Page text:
The moment a migrant was loaded into a tanker by French people smuggling gang


The moment a migrant was loaded into a tanker by French people smuggling gang that got 1,000 people into UK illegally before being raided by police

  • Gang – called the Pierrefitte connection – made 3million euros smuggling people 
  • Police have watched them for the past 12 months in a surveillance operation
  • Earlier this month, French police arrested seven members of the gang  

This is the moment a migrant was loaded into a tanker by a French people smuggling gang that trafficked 1,000 people into the UK before being raided by police. 

The Pierrefitte connection – as the gang is known – made up to 3 million euros loading people into trucks bound for Britain.

For the last 12 months police have watched the group closely, including bugging a bar in the Paris suburbs where members of the smuggling gang allegedly met to discuss their plans.

The investigation came to a head in a series of raids earlier this month with seven people arrested, a French police chief told the PA news agency. 

Undated Handout photo issued by The Central Office for the Suppression of Irregular Immigration and the Employment of Untitled Foreigners (OCRIEST), part of French Border Police, of an individual believed to be a smuggler loading a migrant in a lorry at night at a highway service area

Undated handout photograph from French law enforcement shows an individual believed to be a smuggler loading a migrant in a lorry at night at a highway service area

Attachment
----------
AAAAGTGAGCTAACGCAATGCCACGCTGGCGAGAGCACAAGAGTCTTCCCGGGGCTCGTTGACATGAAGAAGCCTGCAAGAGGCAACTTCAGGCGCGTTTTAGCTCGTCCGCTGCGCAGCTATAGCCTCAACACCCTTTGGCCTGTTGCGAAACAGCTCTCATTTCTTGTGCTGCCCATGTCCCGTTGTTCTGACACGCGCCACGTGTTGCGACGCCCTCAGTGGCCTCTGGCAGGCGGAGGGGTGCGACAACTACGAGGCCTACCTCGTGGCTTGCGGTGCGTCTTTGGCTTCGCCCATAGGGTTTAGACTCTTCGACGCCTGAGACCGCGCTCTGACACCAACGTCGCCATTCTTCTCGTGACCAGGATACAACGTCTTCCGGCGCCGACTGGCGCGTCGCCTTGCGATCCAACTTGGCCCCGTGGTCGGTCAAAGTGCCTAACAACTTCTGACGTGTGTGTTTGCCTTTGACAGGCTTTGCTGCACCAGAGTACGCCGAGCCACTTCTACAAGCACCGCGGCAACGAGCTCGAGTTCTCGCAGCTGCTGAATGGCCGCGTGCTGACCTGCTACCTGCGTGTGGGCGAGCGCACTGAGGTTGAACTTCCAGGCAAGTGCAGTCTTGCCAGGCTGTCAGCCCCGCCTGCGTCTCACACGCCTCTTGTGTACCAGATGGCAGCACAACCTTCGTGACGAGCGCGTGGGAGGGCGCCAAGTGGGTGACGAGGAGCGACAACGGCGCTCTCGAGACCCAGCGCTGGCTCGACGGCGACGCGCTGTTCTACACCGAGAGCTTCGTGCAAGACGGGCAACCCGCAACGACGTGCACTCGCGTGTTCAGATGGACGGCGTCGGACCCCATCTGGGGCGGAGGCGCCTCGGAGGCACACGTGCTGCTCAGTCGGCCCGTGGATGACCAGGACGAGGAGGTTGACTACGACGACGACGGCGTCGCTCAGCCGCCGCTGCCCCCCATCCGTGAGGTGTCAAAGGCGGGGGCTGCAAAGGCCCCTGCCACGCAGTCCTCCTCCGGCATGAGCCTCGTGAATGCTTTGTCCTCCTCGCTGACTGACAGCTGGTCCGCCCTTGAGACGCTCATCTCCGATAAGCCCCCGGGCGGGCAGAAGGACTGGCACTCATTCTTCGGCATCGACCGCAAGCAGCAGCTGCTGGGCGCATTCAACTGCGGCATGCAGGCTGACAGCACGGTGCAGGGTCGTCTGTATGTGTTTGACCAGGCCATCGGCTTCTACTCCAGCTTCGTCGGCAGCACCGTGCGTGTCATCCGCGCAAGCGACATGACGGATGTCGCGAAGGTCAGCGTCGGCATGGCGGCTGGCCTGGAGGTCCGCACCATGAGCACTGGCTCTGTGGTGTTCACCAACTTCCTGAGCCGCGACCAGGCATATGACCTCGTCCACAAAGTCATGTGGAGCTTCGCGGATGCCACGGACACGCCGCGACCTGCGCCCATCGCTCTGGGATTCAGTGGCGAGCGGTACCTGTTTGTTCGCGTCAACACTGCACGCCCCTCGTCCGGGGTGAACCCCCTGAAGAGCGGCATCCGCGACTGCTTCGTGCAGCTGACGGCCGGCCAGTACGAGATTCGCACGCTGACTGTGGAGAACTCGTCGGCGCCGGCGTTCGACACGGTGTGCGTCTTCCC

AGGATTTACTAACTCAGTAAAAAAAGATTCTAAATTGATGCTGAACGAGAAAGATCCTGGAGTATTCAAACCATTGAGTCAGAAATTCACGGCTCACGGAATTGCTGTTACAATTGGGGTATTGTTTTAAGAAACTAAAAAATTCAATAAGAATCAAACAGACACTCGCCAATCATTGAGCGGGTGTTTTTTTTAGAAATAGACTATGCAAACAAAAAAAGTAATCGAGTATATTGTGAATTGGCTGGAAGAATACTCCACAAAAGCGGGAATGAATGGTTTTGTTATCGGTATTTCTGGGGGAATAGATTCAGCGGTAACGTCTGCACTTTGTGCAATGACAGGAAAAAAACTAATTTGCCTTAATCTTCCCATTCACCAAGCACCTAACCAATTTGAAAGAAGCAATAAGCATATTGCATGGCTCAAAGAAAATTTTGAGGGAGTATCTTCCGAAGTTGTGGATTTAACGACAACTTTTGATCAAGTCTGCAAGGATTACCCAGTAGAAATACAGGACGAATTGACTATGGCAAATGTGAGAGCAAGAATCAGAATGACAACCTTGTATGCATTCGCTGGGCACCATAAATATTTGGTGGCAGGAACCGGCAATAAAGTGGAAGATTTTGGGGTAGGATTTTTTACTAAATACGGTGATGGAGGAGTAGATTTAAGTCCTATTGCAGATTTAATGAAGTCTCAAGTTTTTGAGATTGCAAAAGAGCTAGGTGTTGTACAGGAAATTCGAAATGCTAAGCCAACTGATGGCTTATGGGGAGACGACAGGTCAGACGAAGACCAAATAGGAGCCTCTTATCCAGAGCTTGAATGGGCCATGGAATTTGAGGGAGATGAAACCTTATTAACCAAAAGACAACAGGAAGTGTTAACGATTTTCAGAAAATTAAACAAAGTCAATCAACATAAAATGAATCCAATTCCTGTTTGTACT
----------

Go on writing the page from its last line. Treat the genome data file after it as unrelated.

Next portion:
Undated handout photograph from French law enforcement shows an individual believed to be a smuggler loading a migrant in a lorry at night at a highway service area

The crime group smuggled migrants living in Paris or nearby out to the highway where they were loaded onto trucks in the south east of the capital.

The gang’s method reflects a shift of smugglers starting journeys farther and farther from the border in the belief that vehicles are less likely to be searched, Supt Jean Arvieu told PA.

He said he has seen evidence of migrants boarding trucks from as far away as Bordeaux – more than 500 miles from Calais.

Mr Arvieu is deputy chief of The Central Office for the Suppression of Irregular Immigration and the Employment of Untitled Foreigners (OCRIEST), part of French Border Police.

OCRIEST work includes targeting criminals trying to smuggle people into Britain, whether by road or on small boats.

Lorries queuing for the Eurotunnel in Folkestone, Kent in September this year

Lorries queuing for the Eurotunnel in Folkestone, Kent in September this year 

Speaking to PA about the investigation into the Pierrefitte connection, he said: ‘They were operating at night.

‘During one year of investigation we could count about 500 to 1,000 passages or attempts to cross the Channel.’

Those being smuggled had to pay 3,000 euros for a place aboard a truck and the crime gang is thought to have made between 1.5 million and 3 million euros from the operation.

Officers refer to the group as the Pierrefitte connection – a reference to its links to the northern Parisian suburb Pierrefitte-sur-Seine.

The migrants would have been living in squats in the French capital or the surrounding area and were mostly men aged between 20 and 35, Mr Arvieu said.

However, he added: ‘One night we could see a kid loaded in a truck and sometimes we have families. This is problematic.

‘It shows that migrant smuggling by trucks to Great Britain is still a reality.’

With winter approaching and weather conditions getting worse, Mr Arvieu expects numbers of smuggling attempts in trucks to rise as small boat crossings become more dangerous.

Asked whether he thinks Brexit will have an effect on people smuggling via the Channel, Mr Arvieu said it was difficult to say.

Seven people have been arrested in connection with the Pierrefitte connection and three individuals have been remanded in custody while the investigation continues.



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